Britain's military cuts mean it will no longer be able to be a full partner alongside United States forces, former US defence secretary Robert Gates said Thursday.
Gates, who served under US presidents Barack Obama and George W. Bush, said Britain no longer had the complete spectrum of capabilities, meaning its relationship with the US military was shifting.
The comments suggest Britain's military downsizing could have a negative impact on the "special relationship" between Washington and London.
Gates, speaking to BBC radio, highlighted the Royal Navy's lack of an aircraft carrier able to launch strike jets.
"What we have always been able to count on, on this side of the Atlantic, were British forces that had full spectrum capabilities very much along the lines of our own forces, that they could perform a variety of different missions," Gates said.
"With the fairly substantial reductions in defence spending in Great Britain what we are finding is they won't have full spectrum capabilities and the ability to be a full partner as they have been in the past.
"I also lament that reality."
Prime Minister David Cameron's coalition government announced heavy defence cuts in 2010 as part of its bid to rein in Britain's massive deficit.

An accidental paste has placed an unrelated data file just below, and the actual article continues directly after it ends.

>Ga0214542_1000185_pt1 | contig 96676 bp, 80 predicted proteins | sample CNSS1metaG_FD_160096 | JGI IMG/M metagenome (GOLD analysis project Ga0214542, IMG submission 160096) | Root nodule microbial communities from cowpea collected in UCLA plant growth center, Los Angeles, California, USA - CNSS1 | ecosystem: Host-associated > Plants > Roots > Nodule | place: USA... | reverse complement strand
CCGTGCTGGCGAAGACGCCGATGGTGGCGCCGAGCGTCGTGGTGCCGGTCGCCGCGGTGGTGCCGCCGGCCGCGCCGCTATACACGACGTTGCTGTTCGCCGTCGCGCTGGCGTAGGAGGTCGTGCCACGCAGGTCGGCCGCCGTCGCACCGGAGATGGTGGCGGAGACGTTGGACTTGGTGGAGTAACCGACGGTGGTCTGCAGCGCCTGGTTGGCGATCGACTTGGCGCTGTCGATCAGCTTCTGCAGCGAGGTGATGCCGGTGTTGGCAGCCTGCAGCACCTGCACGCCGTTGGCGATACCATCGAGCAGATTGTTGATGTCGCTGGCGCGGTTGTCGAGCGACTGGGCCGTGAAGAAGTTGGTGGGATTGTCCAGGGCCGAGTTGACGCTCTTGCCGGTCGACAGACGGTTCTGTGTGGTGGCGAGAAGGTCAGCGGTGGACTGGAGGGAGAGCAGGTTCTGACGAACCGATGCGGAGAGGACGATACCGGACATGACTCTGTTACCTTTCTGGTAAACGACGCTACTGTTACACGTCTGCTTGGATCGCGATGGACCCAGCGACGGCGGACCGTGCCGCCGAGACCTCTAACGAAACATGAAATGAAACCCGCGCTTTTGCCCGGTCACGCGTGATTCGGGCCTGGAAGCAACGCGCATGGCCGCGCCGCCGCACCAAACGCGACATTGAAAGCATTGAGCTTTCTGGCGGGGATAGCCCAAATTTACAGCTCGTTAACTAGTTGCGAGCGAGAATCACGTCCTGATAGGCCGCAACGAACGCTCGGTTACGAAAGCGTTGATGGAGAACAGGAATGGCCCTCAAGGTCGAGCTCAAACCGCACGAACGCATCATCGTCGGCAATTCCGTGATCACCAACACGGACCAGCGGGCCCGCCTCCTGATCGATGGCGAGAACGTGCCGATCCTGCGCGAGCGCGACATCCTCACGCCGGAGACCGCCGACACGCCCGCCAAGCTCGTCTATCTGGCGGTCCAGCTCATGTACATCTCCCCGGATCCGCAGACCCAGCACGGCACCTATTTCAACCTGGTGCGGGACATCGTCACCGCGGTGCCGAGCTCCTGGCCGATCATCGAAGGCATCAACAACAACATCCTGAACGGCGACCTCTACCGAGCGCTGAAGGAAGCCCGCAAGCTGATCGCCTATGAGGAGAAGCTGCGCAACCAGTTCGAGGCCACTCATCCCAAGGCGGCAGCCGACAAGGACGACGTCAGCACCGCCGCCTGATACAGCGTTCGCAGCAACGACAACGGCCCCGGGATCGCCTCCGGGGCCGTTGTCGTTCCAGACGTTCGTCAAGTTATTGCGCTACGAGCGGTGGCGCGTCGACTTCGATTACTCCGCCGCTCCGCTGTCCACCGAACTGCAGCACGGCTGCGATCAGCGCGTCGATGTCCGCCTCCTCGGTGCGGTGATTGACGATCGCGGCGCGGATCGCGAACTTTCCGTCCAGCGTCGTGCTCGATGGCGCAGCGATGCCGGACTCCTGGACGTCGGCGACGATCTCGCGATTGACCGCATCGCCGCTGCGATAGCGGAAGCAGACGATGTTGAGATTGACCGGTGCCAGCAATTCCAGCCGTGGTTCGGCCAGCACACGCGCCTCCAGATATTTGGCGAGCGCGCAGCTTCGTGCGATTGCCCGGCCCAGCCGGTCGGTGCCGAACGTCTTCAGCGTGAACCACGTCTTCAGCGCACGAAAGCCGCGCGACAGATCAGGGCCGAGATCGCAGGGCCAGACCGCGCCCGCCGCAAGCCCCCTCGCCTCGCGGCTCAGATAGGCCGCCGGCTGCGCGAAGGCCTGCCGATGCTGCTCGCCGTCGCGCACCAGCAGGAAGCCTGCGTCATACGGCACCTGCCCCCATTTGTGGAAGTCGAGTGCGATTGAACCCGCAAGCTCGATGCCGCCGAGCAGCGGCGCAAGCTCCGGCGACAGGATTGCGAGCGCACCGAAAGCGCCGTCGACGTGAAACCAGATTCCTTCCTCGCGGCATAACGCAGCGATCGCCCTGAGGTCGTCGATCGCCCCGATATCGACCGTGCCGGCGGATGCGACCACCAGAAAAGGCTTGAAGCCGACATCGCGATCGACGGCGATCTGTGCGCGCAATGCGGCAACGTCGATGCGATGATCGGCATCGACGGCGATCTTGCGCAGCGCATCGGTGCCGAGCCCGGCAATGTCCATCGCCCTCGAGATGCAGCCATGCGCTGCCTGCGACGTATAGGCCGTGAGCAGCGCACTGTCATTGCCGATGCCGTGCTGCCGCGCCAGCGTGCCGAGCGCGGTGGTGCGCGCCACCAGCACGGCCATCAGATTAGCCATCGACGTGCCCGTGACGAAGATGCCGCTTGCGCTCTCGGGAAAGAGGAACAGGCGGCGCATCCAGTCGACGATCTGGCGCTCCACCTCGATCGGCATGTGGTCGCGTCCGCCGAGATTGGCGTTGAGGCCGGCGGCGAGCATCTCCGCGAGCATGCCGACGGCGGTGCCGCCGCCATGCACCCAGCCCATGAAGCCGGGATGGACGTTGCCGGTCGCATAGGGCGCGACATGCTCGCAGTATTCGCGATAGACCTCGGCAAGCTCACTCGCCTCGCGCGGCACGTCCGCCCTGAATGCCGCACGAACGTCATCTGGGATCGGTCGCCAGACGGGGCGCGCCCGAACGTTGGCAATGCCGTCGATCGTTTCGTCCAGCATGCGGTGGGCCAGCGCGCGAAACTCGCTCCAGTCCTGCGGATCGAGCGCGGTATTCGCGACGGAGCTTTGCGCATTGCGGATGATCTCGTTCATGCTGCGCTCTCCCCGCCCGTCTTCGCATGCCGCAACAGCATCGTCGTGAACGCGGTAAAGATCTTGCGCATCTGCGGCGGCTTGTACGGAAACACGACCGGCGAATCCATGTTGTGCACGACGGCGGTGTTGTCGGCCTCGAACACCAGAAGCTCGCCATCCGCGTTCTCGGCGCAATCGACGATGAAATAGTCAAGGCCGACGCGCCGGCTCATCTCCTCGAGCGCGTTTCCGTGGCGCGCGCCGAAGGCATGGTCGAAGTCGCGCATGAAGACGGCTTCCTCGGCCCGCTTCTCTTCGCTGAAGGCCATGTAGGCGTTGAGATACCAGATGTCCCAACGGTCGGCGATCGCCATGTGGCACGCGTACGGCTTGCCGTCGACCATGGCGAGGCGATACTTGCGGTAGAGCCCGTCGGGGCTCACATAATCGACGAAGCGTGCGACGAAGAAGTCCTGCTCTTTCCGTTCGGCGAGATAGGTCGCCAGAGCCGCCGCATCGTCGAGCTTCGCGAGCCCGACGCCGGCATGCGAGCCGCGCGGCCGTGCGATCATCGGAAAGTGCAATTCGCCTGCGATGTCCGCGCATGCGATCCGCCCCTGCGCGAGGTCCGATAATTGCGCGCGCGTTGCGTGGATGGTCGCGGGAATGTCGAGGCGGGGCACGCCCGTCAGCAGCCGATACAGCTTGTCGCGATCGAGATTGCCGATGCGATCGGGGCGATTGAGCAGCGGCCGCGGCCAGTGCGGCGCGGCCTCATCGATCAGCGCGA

The defence budget is being slashed by eight percent over four years.
Between 2010 and 2020, Britain is reducing the size of its regular military from 178,000 to 147,000, while boosting the number of reservists.
Britain has three helicopter landing craft: HMS Illustrious, Ocean and Bulwark.
However, it will not have carrier strike capability until the new aicraft carrier Queen Elizabeth -- which will be Britain's biggest-ever ship on the seas -- enters service in 2020 with F35 fighter jets.
Gates said of the lack of carrier strike capability: "Those kinds of things, I think, at the end of the day matter."
This century, Britain has been the United States' closest partner in the wars in Iraq and Afghanistan.
"Our primary partner for many decades now has been the United Kingdom.
"I would a lot rather, in a port in the Middle East, have a British-flagged ship and an American-flagged warship than just an American-flagged warship by itself."
He also urged Britain to renew its nuclear deterrent.
The coalition has deferred a decision on replacing Britain's nuclear weapons programme -- the Trident missile-based system on board its submarines -- until after the 2015 general election.
"As we reduce the size of our nuclear arsenal we potentially get down to numbers that having allies who have their own capability could be very helpful," he said.
"I think it's important for the UK not to deny itself this military capability altogether."
A Ministry of Defence spokesman said: "Like the United States, the UK has had to take tough decisions on defence spending, but we still have the fourth largest defence budget in the world and the best-trained and best-equipped armed forces outside the United States."